Auto-Lock is the timeout setting that automatically dims the screen and shuts it off after the period of time of inactivity that is shown. If you aren’t mindful of this, your iPhone could keep the screen lit up much longer than necessary, which will drain the battery (Figure F).
Cellular data settings
The Cellular setting offers a wealth of information that can help you better understand your data usage and what negatively impacts your battery life.
Go to Settings | Cellular and look for the Cellular Data category. You’ll find the total usage for your billing cycle, but more importantly, the total data use per application that’s installed on your iPhone. There’s a toggle switch next to each app that, when switched to off, restricts the app from using cellular data to transmit data. The app’s data will only be allowed over Wi-Fi, which not only uses less power, but it also means that if an app is a data hog and there’s no Wi-Fi access, it will not utilize battery resources until you connect to a Wi-Fi hotspot (Figure G).
When you go to Settings | Notifications, you’ll find a list of each application and their configuration for displaying notifications. Most app developers want all of these settings to be turned on to provide users with the highest level of functionality.
This becomes problematic as your iPhone becomes loaded with apps, with each one receiving push updates from multiple services and continually pinging the device over its wireless connections. Also, as with most notifications, the screen lights up, which makes the biggest impact on battery life. It can be a pain to modify each app’s notification settings, but the payoff for reserving power will be worth the effort (Figure H).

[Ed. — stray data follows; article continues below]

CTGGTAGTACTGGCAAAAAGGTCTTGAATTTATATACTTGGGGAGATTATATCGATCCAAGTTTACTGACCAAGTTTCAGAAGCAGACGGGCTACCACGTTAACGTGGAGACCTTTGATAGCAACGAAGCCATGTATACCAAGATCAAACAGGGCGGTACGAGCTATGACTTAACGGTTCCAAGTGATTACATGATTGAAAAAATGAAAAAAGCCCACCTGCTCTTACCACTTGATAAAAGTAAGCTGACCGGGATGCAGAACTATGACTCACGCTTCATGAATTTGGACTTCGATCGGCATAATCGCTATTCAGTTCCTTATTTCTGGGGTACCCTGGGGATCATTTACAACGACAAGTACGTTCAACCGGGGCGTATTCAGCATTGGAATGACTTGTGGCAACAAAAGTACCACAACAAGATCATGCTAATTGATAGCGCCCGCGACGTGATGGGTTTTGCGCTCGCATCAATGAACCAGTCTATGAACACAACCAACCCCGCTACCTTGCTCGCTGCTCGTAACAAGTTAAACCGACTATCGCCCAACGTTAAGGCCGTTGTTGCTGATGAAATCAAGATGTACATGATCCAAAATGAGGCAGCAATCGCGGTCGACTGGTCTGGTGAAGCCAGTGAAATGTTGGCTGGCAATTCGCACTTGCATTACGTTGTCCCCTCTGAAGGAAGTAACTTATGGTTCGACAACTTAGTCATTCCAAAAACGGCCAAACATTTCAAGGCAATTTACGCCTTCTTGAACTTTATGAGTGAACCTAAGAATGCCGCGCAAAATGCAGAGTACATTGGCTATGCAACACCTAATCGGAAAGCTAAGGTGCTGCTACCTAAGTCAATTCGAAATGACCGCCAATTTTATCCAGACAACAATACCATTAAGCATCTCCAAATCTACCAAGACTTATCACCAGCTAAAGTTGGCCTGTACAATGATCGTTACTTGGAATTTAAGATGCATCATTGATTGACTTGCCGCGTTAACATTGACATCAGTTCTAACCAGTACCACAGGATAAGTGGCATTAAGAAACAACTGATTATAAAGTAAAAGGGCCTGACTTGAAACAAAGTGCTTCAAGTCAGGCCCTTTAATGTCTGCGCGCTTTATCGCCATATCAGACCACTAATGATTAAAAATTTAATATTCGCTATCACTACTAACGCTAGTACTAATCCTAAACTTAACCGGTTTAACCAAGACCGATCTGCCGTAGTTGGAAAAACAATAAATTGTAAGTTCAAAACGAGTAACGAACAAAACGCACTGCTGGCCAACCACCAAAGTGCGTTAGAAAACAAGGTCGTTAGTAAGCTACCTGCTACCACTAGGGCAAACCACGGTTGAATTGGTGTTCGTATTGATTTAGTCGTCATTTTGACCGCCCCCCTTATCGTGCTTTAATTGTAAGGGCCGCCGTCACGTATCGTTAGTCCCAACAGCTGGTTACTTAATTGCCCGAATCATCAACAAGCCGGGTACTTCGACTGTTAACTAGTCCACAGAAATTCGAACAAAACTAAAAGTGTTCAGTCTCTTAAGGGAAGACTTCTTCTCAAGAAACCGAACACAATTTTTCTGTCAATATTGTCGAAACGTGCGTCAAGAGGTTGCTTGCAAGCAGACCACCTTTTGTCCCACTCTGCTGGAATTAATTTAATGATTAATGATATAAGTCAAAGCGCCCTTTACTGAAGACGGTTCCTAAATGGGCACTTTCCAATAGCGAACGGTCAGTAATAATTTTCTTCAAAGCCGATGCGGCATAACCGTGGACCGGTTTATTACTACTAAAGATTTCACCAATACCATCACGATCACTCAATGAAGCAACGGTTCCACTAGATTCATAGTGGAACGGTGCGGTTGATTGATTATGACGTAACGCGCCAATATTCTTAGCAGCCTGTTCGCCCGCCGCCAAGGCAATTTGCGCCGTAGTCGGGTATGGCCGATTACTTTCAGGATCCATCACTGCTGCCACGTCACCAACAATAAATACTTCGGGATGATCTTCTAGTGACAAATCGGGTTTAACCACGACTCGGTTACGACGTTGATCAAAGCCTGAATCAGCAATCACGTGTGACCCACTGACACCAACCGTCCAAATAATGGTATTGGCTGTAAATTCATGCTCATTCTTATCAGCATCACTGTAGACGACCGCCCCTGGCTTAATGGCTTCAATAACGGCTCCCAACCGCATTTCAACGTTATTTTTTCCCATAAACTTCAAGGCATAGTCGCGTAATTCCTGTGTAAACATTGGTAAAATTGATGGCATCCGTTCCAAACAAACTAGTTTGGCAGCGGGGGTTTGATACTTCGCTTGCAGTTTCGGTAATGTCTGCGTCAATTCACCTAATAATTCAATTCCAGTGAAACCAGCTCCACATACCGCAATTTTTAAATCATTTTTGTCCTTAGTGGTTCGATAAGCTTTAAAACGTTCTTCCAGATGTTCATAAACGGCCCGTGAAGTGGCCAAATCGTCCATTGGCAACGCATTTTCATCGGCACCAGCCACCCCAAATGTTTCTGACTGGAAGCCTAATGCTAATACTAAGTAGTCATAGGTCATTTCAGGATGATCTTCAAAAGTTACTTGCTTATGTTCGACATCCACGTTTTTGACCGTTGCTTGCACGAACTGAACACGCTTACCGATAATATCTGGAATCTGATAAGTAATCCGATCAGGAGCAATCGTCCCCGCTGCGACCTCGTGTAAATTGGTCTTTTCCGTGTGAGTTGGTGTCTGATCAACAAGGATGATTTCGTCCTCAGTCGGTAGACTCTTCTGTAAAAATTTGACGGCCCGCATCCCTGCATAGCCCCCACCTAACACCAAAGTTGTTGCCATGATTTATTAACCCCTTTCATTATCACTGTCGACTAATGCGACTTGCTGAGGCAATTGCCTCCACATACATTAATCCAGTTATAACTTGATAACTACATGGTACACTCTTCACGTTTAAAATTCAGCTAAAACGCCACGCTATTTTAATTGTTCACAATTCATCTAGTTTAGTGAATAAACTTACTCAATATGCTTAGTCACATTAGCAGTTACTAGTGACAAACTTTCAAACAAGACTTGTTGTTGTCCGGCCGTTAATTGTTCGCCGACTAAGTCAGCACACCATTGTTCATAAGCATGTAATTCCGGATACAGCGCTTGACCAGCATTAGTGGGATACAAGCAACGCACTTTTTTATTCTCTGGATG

Virtual assistants are all the rage these days. Every new iteration of Apple software further integrates Siri into its core OS for enhanced functionality and newer, better, and more time-saving features. To facilitate this ease of use, Apple’s programmed Siri to always “listen in” for the phrase “Hey, Siri,” which is the assistant’s cue to become fully awake and respond to your requests.
Services that are always on contribute to draining your iPhone’s battery life. To combat this, turn off the Listen for “Hey, Siri” function. This settings change will nominally improve battery life, though every little bit helps; as a bonus, it will greatly improve security (Figure I).
Date & Time
I travel for work frequently, and I can’t count how many times I’ve crossed time zones and found my iPhone automatically set to the correct time and time zone. This small thing is very useful, especially because it sets calendars and other time-sensitive reminders to the correct time zones as well. A small drawback is it checks its location once every hour to determine if its position has changed to make the proper accommodations.
If this setting is turned off, the power savings are negligible, but under the right conditions, it could mean the difference between an iPhone that is low on battery but usable, and one that has powered itself off completely. This can be changed by going to Settings | General | Date & Time (Figure J).
In the Display Accommodations setting located at Settings | General | Accessibility under the Vision category, it has been recommended that anyone who wishes to save a substantial amount of battery life should turn on the Invert Colors settings, effectively turning off the white light or lit pixels, in favor of rendering only the text in white.
Not only does this provide a white-on-black viewing area that is much simpler to read and is easier on the eyes, since the screen’s backlight is only being used to light up the portions of the screen with text on them, the battery draw is greatly minimized (Figure K).
New in iOS 11, the Smart Invert setting offers the same color reversal as the Classic Invert setting except the OS now has logic built-in to differentiate between test and images in order to not revert the colors of images–just text. In real-world use, this has been hit or miss, but the fact remains that the battery life savings from enabling invert cannot be ignored.
How has your experience been with iOS 11 and battery life? Are there iOS 11 tips that you would like to share? Please post your feedback in the comments.